Representatives of EU member states, the European Parliament and the European Commission met last night (10 Dec) to find an agreement on the new legislation which will enable, but not require, manufacturers to make changes to lorry cabs that improve visibility and reduce the impact of crashes on other vehicles, pedestrians and cyclists.
ETSC says the deal, which is still subject to agreement by member states at a meeting on 12 December and a vote by the European Parliament, effectively delays the optional changes until 2022.
Antonio Avenoso, executive director of ETSC, said: “These changes could prevent up to 900 deaths a year on European roads, so any delay will cost lives.
“The idea that these road safety innovations should be subject to a moratorium to enable all manufacturers to compete equally is without precedent.
“Just imagine how many more lives would have been lost if innovations like seat belts and electronic stability control had been held back from the market for similar reasons."
Earlier this week Boris Johnson, Chris Boardman and Kate Cairns, founder of the road safety campaign group, See Me Save Me, lobbied in support of the revised regulations which would allow the introduction of lorries with aerodynamic cabs including crumple zones and larger windows to the front and side. (road.cc)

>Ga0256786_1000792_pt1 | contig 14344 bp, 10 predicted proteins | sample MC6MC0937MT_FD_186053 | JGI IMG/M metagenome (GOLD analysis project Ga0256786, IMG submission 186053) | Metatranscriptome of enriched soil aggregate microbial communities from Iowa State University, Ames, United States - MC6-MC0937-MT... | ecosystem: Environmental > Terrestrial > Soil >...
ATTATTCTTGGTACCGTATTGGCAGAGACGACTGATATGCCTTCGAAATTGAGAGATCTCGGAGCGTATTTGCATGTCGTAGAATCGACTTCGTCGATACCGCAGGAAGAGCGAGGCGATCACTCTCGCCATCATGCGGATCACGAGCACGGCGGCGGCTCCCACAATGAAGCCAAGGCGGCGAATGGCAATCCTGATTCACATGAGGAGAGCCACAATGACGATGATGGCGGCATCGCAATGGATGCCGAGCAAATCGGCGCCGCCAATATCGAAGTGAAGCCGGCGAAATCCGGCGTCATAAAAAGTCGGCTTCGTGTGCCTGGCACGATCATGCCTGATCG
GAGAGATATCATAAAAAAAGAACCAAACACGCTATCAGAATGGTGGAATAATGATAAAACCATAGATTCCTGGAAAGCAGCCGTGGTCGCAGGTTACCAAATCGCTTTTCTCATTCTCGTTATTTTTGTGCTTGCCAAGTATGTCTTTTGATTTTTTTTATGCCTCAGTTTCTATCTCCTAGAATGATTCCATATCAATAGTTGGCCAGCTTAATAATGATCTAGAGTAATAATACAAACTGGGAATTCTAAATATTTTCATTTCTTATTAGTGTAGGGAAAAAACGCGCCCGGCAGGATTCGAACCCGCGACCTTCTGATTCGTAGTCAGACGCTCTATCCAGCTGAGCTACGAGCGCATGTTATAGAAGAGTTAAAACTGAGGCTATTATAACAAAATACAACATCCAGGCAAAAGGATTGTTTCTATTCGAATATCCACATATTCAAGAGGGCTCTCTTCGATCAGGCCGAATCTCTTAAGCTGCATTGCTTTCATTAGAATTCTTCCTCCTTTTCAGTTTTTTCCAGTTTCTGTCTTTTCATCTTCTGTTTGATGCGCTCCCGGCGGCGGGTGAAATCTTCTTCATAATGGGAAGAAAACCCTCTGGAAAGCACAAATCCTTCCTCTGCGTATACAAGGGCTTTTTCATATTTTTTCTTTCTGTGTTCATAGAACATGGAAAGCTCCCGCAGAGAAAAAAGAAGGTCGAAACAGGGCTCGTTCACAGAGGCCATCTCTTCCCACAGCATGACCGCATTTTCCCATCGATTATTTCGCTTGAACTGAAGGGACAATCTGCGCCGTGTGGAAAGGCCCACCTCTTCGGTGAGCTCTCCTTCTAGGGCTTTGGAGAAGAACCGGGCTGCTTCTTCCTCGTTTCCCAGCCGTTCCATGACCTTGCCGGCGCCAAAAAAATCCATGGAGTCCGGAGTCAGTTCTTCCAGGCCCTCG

Talking to road.cc, Boris Johnson, mayor of London, said: “The way lorry cabs are designed currently means drivers are often unable to see cyclists and pedestrians until it is too late. Eliminating blind spots is an obvious and relatively simple way for vehicle manufacturers to help save lives.
“I’d urge the DfT to push ahead with supporting these plans, which will remove some of the blockages which prevent us from making lorries safer.”
Chris Boardman, British Cycling policy advisor, said that “postponing this until 2025 is not an option” and added: “These vehicles are involved in a disproportionately high number of fatalities involving people on bikes and only better designed cabs can put a stop to this.”
According to road.cc, a spokeswoman for the European Automobile Manufacturer’s Association said that rather than redesiging cabs, equipping lorries with features such as cameras and proximity sensors is a “more efficient way to improve safety.”